Anyway, here's to Spider-Woman, an odd duck of a character with an amazing design,  whose odd duck of a series has many, many cool and weird happenings in it, as well as some great artwork by Carmine Infantino and Steve Leialoha, among others. Check it out!

You win some, you lose some...

Well, the preliminary list is up, and it looks like Athena: Grey-Eyed Goddess didn't make the ALA's Notable Children's Book List for 2011. A disappointment to be sure, but one slightly mitigated by Zeus: King of the Gods making Yalsa's Great Graphic Novels for Teens list this morning.

Monday, January 10, 2011

Congrats to my pals!

A big fat freaking CONGRATULATIONS to my good friends Erin and Phil Stead, whose book A Sick Day For Amos McGee just won the FREAKING CALDECOTT AWARD this morning! I knew them back when!

And also big congrats to former studiomate Leland Purvis, who's graphic novel Resistance won a Sydney Taylor Honor Award! You're all champeens!

warm up: Bowie's BDay

David Bowie's birthday was apparently this weekend, so today's Drawbridge topic was the Thin White Duke himself. Man, this dude is hard to draw.

Seems odd that someone like Bowie should even have a birthday. Seems more like he'd have a hatch day...

Thursday, January 6, 2011

picking, choosing...

Because I'm childish and immature, when I heard today's Drawbridge topic of "pick and choose", this is the image that came to mind. I suppose the "choose" part comes in what he does next...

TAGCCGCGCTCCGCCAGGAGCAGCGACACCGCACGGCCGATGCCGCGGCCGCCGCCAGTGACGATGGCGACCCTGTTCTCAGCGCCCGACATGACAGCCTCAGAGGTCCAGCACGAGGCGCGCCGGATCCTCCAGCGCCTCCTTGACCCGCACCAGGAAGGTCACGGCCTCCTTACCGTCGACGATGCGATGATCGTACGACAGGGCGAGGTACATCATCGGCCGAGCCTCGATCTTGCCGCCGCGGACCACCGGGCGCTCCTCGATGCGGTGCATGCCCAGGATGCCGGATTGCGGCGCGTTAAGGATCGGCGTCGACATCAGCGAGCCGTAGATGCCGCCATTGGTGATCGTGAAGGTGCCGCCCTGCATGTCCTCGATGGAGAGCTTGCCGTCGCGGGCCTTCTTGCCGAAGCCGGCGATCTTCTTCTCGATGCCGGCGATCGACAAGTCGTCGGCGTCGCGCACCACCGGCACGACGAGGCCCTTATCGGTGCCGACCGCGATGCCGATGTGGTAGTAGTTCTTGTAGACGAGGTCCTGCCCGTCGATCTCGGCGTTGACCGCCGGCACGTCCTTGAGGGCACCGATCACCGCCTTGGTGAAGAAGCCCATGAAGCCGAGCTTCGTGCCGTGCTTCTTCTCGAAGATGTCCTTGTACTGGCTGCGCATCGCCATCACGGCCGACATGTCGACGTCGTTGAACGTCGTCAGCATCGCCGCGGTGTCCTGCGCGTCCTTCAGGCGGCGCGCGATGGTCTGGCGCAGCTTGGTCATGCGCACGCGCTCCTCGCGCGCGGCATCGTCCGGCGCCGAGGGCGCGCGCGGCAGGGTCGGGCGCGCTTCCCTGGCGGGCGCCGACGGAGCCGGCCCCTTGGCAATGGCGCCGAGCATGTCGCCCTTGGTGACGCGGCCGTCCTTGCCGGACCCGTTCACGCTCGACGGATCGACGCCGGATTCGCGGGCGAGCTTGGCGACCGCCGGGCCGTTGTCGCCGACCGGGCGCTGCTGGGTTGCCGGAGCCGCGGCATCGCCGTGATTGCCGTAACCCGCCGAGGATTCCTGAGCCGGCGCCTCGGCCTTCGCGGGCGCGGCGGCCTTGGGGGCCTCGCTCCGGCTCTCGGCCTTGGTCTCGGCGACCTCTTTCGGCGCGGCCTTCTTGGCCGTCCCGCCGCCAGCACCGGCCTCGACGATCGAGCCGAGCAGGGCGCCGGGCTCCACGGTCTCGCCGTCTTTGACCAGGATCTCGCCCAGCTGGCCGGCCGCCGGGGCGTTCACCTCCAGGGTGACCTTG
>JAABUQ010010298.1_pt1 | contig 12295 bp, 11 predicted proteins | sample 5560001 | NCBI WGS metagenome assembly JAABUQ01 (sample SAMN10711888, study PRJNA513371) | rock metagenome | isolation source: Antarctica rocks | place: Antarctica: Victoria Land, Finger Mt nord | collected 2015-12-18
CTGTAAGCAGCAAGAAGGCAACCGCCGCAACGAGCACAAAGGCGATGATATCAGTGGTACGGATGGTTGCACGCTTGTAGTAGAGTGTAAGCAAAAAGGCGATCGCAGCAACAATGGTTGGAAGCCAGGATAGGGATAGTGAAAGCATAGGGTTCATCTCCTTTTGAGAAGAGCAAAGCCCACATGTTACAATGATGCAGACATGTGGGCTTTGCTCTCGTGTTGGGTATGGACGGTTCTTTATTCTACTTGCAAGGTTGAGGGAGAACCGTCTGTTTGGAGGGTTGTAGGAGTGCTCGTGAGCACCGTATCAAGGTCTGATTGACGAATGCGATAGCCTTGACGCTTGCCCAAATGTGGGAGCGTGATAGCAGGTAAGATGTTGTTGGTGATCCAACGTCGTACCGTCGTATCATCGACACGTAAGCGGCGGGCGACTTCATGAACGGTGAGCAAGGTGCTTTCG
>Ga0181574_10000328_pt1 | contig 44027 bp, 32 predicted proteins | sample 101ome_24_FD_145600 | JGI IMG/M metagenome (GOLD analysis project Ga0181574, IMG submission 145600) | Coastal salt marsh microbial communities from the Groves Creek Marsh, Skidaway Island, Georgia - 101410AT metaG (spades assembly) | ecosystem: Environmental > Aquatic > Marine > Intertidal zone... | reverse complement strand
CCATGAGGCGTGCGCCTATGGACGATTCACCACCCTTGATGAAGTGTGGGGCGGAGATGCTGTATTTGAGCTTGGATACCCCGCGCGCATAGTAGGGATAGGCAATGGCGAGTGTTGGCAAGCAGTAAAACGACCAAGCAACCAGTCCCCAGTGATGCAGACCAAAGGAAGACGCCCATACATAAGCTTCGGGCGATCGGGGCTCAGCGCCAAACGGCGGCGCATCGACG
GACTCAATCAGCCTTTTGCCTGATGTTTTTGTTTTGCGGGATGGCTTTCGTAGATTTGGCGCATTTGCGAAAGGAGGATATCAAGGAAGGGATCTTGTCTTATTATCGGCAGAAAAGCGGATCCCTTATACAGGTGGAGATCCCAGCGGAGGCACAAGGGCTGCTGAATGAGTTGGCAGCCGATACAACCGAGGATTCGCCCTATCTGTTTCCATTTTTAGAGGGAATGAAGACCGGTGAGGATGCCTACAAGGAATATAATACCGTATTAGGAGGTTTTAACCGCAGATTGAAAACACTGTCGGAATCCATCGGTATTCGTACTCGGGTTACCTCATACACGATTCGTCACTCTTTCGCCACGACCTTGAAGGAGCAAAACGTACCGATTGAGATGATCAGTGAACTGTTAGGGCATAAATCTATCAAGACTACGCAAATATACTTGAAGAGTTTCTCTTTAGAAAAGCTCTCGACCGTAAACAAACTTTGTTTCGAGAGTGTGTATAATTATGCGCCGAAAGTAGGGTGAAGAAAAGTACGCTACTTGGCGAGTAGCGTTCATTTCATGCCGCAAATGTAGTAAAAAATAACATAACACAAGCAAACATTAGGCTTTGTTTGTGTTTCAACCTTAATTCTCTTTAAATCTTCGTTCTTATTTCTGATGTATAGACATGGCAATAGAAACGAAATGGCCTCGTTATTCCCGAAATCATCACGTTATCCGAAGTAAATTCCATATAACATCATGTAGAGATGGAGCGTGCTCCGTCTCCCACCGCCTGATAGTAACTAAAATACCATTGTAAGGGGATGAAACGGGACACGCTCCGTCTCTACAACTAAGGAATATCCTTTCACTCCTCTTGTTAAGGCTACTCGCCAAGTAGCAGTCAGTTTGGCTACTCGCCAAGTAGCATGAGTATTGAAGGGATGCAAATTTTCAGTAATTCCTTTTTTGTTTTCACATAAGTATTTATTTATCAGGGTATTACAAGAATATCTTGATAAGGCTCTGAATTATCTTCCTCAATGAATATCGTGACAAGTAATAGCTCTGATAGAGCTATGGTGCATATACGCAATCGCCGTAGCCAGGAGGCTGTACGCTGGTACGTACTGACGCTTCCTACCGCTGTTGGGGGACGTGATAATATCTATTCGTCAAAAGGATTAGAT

Wednesday, January 5, 2011

My own personal debt to Calvin and Hobbes

The warm-up topic today on Drawbridge was "Calvin and Hobbes"

Back before I broke into the biz, even more than I wanted to draw picture books or graphic novels, I had wanted to be a newspaper cartoonist. I was cured of that ambition when all of my favorite newspaper cartoonists quit at about the same time-- in a way a lucky break for me, I suppose, considering the state of the funny pages today (assuming I had made it, of course).

Far and away my biggest influence was Bill Watterson's Calvin and Hobbes, to my mind, the most perfect example of a comic strip ever created. Years after his retirement, when I published my first picture book, Kapow! I remember being concerned that my book would be perceived as too derivative of Wattersons' work. To the best of my knowledge, at least, nobody has felt that way but myself, though many have noted the debt my work owed to Watterson. Here is my character American Eagle (cannibalized from my own attempt at a syndicated Daily strip) surveying his spiritual forefather, Calvin as Spaceman Spiff.

Athena has been nominated for the 2011 ALA Notable Book List!

The last such of these posts I'll put up today, I promise, but this is some very exciting news for me! The American Library Association, the oldest and largest library association in the world, puts out a yearly list of Notable Books and Athena: Grey-Eyed Goddess is in the running! That's some exciting, exciting news for yours truly. Check out the full list here; Athena is nominated in the non-fiction Folklore category.

The ALA is holding their Midwinter Meeting in sunny San Diego this weekend, and everybody who's everybody in kids books will be there (well, except me, I'll be in frigid NYC). All of the shortlisted books will be read and evaluated by the committee members, and the final list will be released on Monday, January 10th. I hope Athena makes it on!